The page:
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Impacting Instructional Practice Through The Implementation Of An Inquiry Based Elementary Mathematics Program: A Single Site Collective Case Study

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2007 Annual Conference & Exposition


Honolulu, Hawaii

Publication Date

June 24, 2007

Start Date

June 24, 2007

End Date

June 27, 2007



Conference Session

Mathematics in Transition

Tagged Division


Page Count


Page Numbers

12.830.1 - 12.830.15



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Paper Authors


Sandra Linder Math Out of the Box

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Sandra Linder is a graduate student at Clemson University working on her PhD in Curriculum and Instruction. Her research focuses on the pedegogical practices of early childhood and elementary educators.

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Donna Gunderson Math Out of the Box/Clemson University

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Donna Gunderson is currently a research associate and curriculum developer at Clemson University for Math Out of the Box, a
standards-based K-5 math curriculum.

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NOTE: The first page of text has been automatically extracted and included below in lieu of an abstract

Impacting Instructional Practice through the Implementation of an Inquiry-Based Elementary Mathematics Program: A Single Site Collective Case Study abstract:

Traditional K-12 mathematics instruction begins with rules and procedures and progresses to applications of those rules and procedures. Inquiry based instructional practices engage students in the discovery of rules and procedures through mathematical investigations. Most elementary teachers practice traditional mathematics instruction although many might describe themselves as inquiry-based practitioners. This study examines how the implementation of an inquiry-based mathematics curriculum impacts the instructional practices of K-5 educators in a Title I school district. The purpose of this paper is to describe the changes in practice that occurred throughout the implementation process and to outline several strategies that aided teachers while making the transition from traditional to inquiry-based practitioners.


According to the Building Engineering and Science Talent (BEST) report, “Twenty-five percent of our scientist and engineers will reach retirement age by 2010” (p. 1)1. The prevailing concern that American students are not as prepared to meet the challenge of scientific innovation when compared to students in other nations has prompted a response from the federal government. An abundance of federal funding has been allocated towards preparing our students, teachers, and future professionals in the areas of science, technology, engineering, and mathematics (STEM)2. Much of the research associated with this funding has focused on K-12 education and more specifically with increasing student achievement in STEM areas beginning in Kindergarten. This growing concern to increase student achievement has resulted in a push for practitioners to utilize what has been termed, inquiry instruction, in the classroom.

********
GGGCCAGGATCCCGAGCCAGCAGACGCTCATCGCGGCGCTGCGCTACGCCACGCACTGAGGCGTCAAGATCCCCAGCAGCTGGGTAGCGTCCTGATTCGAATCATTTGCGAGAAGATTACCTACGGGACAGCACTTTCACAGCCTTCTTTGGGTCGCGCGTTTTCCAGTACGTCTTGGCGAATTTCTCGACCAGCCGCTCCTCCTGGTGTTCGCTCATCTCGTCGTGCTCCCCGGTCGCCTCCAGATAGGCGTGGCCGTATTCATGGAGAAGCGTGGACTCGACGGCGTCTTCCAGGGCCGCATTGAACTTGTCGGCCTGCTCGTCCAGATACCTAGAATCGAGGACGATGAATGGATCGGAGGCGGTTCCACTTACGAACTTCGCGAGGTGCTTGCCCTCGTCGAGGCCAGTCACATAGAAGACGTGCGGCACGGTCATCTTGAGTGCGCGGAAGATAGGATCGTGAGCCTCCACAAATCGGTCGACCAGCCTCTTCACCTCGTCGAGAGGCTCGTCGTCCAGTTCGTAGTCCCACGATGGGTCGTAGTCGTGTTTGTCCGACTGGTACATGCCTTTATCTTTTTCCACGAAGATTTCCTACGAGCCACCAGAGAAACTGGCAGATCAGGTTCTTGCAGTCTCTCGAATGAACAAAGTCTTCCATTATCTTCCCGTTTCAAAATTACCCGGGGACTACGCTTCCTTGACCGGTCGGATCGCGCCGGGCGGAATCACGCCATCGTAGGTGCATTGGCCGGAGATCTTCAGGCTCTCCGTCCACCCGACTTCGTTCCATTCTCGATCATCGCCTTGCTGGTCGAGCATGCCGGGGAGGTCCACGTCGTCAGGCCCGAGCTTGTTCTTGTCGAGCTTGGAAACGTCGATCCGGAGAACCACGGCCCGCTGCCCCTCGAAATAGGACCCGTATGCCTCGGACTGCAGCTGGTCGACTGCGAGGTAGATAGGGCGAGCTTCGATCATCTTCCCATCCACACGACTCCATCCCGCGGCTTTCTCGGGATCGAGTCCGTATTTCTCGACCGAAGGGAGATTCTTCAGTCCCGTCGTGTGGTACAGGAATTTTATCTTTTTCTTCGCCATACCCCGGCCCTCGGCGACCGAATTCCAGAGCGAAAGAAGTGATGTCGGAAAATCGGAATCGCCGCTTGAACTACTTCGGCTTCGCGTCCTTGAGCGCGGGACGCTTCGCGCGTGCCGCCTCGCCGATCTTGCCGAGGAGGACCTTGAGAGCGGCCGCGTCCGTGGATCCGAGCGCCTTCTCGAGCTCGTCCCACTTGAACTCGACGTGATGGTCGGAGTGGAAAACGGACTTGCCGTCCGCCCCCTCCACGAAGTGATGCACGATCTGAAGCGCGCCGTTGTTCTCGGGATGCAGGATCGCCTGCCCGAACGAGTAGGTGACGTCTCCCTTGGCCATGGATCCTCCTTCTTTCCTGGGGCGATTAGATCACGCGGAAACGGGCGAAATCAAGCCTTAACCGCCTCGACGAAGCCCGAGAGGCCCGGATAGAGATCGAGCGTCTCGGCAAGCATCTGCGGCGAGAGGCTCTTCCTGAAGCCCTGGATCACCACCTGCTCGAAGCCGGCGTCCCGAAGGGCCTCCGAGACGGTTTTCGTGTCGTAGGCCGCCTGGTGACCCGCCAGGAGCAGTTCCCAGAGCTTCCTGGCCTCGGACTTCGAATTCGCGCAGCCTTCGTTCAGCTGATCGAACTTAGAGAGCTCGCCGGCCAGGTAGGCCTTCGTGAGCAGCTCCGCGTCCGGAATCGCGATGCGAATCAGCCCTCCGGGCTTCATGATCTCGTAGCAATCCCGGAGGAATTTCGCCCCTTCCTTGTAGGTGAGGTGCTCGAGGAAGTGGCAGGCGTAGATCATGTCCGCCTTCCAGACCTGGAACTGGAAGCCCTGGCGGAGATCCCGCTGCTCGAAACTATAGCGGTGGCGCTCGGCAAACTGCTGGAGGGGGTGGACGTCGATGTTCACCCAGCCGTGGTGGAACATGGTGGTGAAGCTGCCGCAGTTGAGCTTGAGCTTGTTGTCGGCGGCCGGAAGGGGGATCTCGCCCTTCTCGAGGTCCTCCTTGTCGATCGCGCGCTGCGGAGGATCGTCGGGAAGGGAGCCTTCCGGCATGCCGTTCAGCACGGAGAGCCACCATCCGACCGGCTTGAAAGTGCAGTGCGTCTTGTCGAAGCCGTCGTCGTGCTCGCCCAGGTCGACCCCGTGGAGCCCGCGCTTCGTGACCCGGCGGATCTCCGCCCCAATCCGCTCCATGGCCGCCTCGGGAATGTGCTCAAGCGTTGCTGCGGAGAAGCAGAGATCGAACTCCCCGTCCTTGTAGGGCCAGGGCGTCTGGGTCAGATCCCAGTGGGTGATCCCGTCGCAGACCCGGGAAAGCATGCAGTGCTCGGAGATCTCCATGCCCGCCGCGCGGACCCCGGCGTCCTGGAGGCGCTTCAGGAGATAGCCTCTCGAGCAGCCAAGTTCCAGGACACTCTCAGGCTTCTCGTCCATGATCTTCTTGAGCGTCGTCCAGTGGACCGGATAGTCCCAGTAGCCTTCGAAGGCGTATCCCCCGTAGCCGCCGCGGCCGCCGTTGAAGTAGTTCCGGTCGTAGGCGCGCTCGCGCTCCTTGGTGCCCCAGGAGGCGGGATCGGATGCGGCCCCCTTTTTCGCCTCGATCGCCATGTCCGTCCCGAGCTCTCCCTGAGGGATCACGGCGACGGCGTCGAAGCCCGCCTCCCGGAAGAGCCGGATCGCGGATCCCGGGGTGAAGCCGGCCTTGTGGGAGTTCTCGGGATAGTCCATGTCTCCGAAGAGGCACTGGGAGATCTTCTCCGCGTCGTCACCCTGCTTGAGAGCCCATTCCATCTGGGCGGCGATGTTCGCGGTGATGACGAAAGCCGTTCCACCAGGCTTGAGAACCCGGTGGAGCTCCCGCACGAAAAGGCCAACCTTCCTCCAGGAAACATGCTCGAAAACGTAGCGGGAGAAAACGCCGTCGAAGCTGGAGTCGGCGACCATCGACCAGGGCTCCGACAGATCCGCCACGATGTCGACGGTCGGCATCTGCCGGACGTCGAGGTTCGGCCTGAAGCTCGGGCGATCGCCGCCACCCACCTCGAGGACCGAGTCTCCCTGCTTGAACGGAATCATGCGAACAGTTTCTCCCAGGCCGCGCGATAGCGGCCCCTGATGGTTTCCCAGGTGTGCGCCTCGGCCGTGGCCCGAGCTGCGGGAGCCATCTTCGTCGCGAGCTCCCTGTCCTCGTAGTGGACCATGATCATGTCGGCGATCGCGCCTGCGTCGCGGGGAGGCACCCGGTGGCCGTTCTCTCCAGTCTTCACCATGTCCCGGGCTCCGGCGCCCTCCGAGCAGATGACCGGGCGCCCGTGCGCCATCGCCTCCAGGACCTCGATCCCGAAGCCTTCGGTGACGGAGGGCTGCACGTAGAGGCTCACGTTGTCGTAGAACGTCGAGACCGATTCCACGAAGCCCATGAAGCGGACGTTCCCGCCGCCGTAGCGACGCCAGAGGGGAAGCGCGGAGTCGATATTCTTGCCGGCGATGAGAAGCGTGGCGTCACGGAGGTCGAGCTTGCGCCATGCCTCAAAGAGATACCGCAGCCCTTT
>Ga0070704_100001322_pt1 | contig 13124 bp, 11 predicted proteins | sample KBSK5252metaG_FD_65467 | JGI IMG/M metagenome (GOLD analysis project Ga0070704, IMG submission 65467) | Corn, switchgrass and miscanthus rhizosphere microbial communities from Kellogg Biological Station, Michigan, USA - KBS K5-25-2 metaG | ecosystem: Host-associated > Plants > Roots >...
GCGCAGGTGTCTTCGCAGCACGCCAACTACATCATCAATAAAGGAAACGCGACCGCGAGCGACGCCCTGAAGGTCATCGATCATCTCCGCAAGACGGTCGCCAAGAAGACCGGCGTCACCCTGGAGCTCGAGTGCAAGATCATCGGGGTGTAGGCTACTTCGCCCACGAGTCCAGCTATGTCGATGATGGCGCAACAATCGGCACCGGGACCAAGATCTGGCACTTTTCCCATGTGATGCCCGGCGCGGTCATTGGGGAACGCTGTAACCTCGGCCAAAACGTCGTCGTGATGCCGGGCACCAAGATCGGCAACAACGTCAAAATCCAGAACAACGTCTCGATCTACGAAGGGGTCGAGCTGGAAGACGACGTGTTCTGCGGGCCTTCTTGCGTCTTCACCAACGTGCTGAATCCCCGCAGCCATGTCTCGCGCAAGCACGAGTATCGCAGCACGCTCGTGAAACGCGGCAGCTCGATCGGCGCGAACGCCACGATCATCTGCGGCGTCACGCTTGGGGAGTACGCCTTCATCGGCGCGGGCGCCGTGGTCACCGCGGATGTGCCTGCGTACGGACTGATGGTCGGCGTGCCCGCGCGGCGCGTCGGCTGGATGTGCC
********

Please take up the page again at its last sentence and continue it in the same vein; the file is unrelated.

The term inquiry has been used in numerous journal articles, textbooks, pre-service education courses, and professional development workshops. The National Research Council identified the use of inquiry as an integral part of increasing student achievement when creating the National Science Education Standards. “Inquiry is essential to learning. When engaging in inquiry, students describe objects and events, ask questions, construct explanations, test those explanations against current scientific knowledge, and communicate their ideas to others” (p.2)3. Inquiry has commonly been defined as based on the theory of constructivism where students develop knowledge through experiences or learn by doing4,5 6, 7. The purpose of this paper is to examine what traditional and inquiry practice look like in a classroom setting in which an inquiry-based mathematics curriculum is first being introduced. The intention here is not to prove that one approach is better than the other in terms of student achievement or motivation, it is to examine changes in instruction when teachers implement an inquiry-based program.

To examine what traditional and inquiry practice look like in a classroom, it is necessary to first define these terms. As stated previously, inquiry is most commonly associated with the theory of constructivism. Teaching through inquiry has its roots in education as early as the beginning of the nineteenth century with John Dewey and his laboratory school8. Theorists like

Linder, S., & Gunderson, D. (2007, June), Impacting Instructional Practice Through The Implementation Of An Inquiry Based Elementary Mathematics Program: A Single Site Collective Case Study Paper presented at 2007 Annual Conference & Exposition, Honolulu, Hawaii. 10.18260/1-2--1782

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